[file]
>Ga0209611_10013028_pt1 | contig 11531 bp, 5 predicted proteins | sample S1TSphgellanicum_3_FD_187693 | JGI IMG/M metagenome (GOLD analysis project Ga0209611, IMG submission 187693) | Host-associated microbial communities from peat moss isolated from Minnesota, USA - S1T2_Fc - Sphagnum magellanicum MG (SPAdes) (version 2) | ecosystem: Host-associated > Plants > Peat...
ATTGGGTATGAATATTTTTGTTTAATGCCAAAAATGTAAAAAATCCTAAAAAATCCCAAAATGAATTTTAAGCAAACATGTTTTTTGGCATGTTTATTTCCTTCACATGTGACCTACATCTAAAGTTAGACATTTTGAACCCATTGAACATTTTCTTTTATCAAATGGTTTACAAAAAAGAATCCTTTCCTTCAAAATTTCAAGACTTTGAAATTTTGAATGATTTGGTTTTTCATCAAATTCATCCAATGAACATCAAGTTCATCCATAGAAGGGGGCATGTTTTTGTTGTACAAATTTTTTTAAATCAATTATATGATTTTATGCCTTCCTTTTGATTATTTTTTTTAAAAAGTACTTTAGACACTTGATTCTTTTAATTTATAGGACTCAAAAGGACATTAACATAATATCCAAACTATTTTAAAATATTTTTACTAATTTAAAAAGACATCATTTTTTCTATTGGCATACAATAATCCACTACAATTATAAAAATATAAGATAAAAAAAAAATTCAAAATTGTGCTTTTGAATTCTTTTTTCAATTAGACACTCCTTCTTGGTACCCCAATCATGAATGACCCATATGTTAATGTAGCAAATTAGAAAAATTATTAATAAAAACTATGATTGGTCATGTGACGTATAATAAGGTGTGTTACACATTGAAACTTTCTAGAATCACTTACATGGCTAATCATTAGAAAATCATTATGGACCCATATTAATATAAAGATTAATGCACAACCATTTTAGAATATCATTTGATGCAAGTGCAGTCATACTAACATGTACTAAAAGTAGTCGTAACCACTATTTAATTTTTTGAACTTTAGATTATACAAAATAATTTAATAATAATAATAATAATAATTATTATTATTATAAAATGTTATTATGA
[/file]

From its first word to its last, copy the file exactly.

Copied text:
>Ga0209611_10013028_pt1 | contig 11531 bp, 5 predicted proteins | sample S1TSphgellanicum_3_FD_187693 | JGI IMG/M metagenome (GOLD analysis project Ga0209611, IMG submission 187693) | Host-associated microbial communities from peat moss isolated from Minnesota, USA - S1T2_Fc - Sphagnum magellanicum MG (SPAdes) (version 2) | ecosystem: Host-associated > Plants > Peat...
ATTGGGTATGAATATTTTTGTTTAATGCCAAAAATGTAAAAAATCCTAAAAAATCCCAAAATGAATTTTAAGCAAACATGTTTTTTGGCATGTTTATTTCCTTCACATGTGACCTACATCTAAAGTTAGACATTTTGAACCCATTGAACATTTTCTTTTATCAAATGGTTTACAAAAAAGAATCCTTTCCTTCAAAATTTCAAGACTTTGAAATTTTGAATGATTTGGTTTTTCATCAAATTCATCCAATGAACATCAAGTTCATCCATAGAAGGGGGCATGTTTTTGTTGTACAAATTTTTTTAAATCAATTATATGATTTTATGCCTTCCTTTTGATTATTTTTTTTAAAAAGTACTTTAGACACTTGATTCTTTTAATTTATAGGACTCAAAAGGACATTAACATAATATCCAAACTATTTTAAAATATTTTTACTAATTTAAAAAGACATCATTTTTTCTATTGGCATACAATAATCCACTACAATTATAAAAATATAAGATAAAAAAAAAATTCAAAATTGTGCTTTTGAATTCTTTTTTCAATTAGACACTCCTTCTTGGTACCCCAATCATGAATGACCCATATGTTAATGTAGCAAATTAGAAAAATTATTAATAAAAACTATGATTGGTCATGTGACGTATAATAAGGTGTGTTACACATTGAAACTTTCTAGAATCACTTACATGGCTAATCATTAGAAAATCATTATGGACCCATATTAATATAAAGATTAATGCACAACCATTTTAGAATATCATTTGATGCAAGTGCAGTCATACTAACATGTACTAAAAGTAGTCGTAACCACTATTTAATTTTTTGAACTTTAGATTATACAAAATAATTTAATAATAATAATAATAATAATTATTATTATTATAAAATGTTATTATGA